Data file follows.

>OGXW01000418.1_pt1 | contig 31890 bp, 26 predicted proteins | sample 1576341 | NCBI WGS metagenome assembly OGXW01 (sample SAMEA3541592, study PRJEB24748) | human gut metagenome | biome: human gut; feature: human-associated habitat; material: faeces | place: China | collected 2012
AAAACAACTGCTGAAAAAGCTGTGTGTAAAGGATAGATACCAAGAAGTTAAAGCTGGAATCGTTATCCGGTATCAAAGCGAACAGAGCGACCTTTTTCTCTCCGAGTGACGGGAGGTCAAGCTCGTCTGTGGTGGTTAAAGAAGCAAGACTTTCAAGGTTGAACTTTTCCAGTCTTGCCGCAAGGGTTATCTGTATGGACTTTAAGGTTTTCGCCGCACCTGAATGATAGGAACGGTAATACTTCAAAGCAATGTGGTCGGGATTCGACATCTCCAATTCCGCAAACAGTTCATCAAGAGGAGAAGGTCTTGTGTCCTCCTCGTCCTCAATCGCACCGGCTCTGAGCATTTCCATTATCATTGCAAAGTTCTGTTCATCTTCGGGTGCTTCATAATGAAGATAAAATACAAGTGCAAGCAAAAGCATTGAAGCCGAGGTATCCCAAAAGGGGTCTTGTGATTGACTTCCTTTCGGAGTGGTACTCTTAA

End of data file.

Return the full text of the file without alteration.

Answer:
>OGXW01000418.1_pt1 | contig 31890 bp, 26 predicted proteins | sample 1576341 | NCBI WGS metagenome assembly OGXW01 (sample SAMEA3541592, study PRJEB24748) | human gut metagenome | biome: human gut; feature: human-associated habitat; material: faeces | place: China | collected 2012
AAAACAACTGCTGAAAAAGCTGTGTGTAAAGGATAGATACCAAGAAGTTAAAGCTGGAATCGTTATCCGGTATCAAAGCGAACAGAGCGACCTTTTTCTCTCCGAGTGACGGGAGGTCAAGCTCGTCTGTGGTGGTTAAAGAAGCAAGACTTTCAAGGTTGAACTTTTCCAGTCTTGCCGCAAGGGTTATCTGTATGGACTTTAAGGTTTTCGCCGCACCTGAATGATAGGAACGGTAATACTTCAAAGCAATGTGGTCGGGATTCGACATCTCCAATTCCGCAAACAGTTCATCAAGAGGAGAAGGTCTTGTGTCCTCCTCGTCCTCAATCGCACCGGCTCTGAGCATTTCCATTATCATTGCAAAGTTCTGTTCATCTTCGGGTGCTTCATAATGAAGATAAAATACAAGTGCAAGCAAAAGCATTGAAGCCGAGGTATCCCAAAAGGGGTCTTGTGATTGACTTCCTTTCGGAGTGGTACTCTTAA